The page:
In this essay Ernst Cassirer addresses two currents of the philosophical reflection about man and culture that emerged at the end of the 18th century. Th e naturalistic one, conceives of man and culture as an outcome of the processes that takes place beyond the reach of human will and consciousness. Among such naturalistically oriented philosophies Cassirer includes Hegel’s idealism, Taine’s positivism and Spengler’s psychologism. All of them imply a characteristic kind of historical fatalism. In opposition to such a deterministic vision of human development stands a philosophy that emphasizes the importance of individual decision and responsibility for the course of history. Cassirer names it “humanistic” as it places man in the very middle of its research. The initiators of this tradition were Johann Gottfried Herder and Wilhelm von Humboldt, foremost representatives of the German romantic movement. The philosopher who took up their humanistic thought and elevated it to the importance of a distinct knowledge was Wilhelm Dilthey. While bearing in mind who is the real creator of culture all these thinkers pay special attention to the question of man’s responsibility for culture as well as for himself. The problem of human responsibility that totally escaped the attention of naturalistically oriented philosophers is somehow a distinguishing characteristic of all humanistic philosophies of culture.
Ernst Cassirer (1874–1945) – German philosopher (aft er 1939 citizen of Sweden). Representative of Neokantian Marburg School. Historian of philosophy, theorist of knowledge and science, culture and mythical thought. Founder of the original theory of symbolic forms. Author of (inter alia): Substanzbegriff und Funktionsbegriff; Philosophie der symbolischen Formen (4 volumes.); Das Erkenntnisproblem in der Philosophie und Wissenschaft der neueren Zeit (4 volumes.); Kants Leben und Lehre; Determinismus und Indeterminismus in der modernen Physik; An Essay on man; Myth of the State.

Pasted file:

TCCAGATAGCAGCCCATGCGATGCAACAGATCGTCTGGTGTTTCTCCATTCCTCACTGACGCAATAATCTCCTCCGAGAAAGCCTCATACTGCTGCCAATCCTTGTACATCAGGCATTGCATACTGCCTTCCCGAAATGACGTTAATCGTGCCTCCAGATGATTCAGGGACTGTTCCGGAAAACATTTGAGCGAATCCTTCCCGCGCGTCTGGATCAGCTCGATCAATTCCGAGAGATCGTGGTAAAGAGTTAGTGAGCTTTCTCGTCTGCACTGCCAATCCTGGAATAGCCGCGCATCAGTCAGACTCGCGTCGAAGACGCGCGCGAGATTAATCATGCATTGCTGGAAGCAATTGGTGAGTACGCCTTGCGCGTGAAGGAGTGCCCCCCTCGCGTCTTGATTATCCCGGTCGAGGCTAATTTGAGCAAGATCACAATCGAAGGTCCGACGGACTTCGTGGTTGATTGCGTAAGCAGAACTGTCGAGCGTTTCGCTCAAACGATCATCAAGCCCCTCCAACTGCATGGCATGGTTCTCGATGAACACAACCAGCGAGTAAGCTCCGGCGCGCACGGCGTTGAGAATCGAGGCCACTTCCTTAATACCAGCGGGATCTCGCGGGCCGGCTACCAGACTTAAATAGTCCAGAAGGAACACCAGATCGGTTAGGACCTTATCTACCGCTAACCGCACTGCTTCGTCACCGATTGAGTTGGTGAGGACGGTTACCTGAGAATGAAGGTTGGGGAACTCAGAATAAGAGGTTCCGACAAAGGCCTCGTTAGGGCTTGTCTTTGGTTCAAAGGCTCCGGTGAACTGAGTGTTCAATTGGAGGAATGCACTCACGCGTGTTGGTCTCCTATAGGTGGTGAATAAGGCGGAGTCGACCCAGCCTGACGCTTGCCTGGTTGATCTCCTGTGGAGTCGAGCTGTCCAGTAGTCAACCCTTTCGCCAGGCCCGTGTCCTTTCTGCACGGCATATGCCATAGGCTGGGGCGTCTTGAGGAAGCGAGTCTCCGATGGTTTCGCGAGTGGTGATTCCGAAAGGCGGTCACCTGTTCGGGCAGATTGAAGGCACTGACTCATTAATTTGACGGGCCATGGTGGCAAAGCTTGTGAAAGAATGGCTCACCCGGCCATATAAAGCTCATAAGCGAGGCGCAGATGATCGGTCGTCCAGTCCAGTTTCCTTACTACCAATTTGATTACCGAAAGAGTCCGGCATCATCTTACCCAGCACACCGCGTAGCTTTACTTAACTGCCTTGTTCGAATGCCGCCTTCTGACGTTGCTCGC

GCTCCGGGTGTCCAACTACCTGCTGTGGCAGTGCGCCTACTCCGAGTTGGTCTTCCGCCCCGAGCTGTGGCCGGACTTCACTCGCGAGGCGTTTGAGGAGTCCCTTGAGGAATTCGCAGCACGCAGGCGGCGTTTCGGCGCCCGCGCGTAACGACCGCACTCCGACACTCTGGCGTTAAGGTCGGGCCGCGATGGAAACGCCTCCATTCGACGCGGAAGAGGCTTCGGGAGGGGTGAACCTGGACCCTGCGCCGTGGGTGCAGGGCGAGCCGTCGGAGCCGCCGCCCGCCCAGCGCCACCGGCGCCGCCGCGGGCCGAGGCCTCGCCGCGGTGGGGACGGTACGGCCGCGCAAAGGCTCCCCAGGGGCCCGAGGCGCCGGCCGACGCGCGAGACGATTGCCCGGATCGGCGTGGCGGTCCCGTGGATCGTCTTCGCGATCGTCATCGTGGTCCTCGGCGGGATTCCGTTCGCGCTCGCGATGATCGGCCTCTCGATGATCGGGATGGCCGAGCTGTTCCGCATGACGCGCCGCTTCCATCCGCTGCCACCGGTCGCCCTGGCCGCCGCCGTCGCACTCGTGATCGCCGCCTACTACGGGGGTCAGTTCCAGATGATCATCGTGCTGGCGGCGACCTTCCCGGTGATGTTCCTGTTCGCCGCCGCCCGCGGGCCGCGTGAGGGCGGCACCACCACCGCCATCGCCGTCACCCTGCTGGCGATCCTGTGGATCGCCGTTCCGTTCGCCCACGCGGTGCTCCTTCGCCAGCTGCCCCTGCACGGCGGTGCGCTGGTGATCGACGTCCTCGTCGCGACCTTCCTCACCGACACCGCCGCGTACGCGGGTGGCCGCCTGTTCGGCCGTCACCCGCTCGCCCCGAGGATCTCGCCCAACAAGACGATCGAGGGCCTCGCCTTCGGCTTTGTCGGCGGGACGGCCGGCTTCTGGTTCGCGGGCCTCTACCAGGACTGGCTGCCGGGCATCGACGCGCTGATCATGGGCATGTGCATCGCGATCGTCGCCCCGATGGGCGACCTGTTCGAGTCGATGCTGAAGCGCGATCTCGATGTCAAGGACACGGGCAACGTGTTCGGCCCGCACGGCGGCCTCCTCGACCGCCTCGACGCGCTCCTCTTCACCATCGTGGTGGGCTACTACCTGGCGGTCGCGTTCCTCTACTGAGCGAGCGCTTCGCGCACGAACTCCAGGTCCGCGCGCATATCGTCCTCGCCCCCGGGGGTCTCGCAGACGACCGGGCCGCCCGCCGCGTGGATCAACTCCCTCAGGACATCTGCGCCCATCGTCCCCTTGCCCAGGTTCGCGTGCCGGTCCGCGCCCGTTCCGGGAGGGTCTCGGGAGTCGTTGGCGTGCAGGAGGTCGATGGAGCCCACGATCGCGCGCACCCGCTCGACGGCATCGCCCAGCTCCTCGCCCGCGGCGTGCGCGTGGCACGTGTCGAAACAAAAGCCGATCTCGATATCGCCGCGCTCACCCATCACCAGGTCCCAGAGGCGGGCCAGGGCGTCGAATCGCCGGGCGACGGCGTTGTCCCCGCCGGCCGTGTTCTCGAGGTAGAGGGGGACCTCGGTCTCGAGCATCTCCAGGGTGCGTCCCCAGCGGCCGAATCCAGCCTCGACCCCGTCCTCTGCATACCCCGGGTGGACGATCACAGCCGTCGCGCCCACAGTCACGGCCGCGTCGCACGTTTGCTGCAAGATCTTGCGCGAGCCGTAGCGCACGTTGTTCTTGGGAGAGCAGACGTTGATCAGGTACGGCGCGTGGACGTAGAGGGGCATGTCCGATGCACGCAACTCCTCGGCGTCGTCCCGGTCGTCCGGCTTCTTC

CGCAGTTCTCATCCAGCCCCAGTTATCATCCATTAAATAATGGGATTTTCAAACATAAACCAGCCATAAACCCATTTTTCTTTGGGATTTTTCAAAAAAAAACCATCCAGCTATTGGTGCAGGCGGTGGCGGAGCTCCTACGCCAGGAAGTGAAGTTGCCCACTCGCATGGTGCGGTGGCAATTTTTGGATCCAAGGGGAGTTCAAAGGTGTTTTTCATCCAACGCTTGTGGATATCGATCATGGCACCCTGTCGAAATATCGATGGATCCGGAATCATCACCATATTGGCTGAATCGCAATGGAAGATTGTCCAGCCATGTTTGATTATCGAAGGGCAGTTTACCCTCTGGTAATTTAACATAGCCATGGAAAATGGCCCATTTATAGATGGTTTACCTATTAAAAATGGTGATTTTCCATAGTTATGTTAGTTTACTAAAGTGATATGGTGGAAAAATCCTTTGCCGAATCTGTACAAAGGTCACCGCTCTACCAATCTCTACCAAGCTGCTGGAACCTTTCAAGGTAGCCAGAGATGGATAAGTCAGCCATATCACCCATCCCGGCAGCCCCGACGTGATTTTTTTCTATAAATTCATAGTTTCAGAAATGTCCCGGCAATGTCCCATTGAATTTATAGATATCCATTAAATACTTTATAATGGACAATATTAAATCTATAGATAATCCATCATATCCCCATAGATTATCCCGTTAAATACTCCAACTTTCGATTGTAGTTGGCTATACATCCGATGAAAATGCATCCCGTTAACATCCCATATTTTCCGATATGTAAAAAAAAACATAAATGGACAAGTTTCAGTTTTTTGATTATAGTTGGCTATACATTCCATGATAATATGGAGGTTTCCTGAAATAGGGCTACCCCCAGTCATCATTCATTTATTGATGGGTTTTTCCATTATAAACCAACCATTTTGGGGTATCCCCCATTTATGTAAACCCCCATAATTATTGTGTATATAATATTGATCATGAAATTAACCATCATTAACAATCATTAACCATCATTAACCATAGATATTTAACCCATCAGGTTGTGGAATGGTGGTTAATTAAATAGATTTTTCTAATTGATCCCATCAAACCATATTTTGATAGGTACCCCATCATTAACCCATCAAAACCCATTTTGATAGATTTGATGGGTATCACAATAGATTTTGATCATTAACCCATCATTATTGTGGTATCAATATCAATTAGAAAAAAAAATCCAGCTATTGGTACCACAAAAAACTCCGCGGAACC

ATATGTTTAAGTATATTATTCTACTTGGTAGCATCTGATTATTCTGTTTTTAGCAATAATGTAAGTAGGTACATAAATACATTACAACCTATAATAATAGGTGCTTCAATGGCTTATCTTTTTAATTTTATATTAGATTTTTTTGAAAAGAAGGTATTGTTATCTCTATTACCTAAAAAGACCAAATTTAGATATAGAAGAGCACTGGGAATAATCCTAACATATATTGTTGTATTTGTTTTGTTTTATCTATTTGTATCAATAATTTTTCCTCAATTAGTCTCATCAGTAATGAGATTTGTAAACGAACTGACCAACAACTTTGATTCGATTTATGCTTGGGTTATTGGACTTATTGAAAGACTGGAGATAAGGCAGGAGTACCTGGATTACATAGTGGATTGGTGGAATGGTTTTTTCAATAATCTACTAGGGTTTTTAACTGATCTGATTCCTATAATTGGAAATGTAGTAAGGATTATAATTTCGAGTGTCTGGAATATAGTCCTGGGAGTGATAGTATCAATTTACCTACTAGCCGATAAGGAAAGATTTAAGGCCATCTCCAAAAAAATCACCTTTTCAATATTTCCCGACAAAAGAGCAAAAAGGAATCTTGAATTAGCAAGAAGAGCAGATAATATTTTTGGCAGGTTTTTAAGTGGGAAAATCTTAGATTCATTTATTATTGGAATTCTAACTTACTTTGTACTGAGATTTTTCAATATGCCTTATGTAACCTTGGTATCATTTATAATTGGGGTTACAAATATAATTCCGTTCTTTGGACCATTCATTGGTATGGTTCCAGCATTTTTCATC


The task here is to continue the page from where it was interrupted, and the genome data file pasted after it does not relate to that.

Karol Chrobak – Ph.D., Assistant Professor in the Institute of Philosophy at the Faculty of Humanities at the Warsaw University of Life Sciences (SGGW). Th e interests of the author focus on philosophical anthropology, philosophy of culture and social philosophy. The habilitation that is being prepared concerns the anthropological foundation of philosophy of culture. Besides he works on polish philosophy of the interwar period. He is the author of the monograph dedicated to the philosophy of Leon Chwistek (Niejedna rzeczywistość, Kraków 2004).
The journal founded by Leszek Kołakowski, Bronisław Baczko and Jan Garewicz appears continuously since 1957.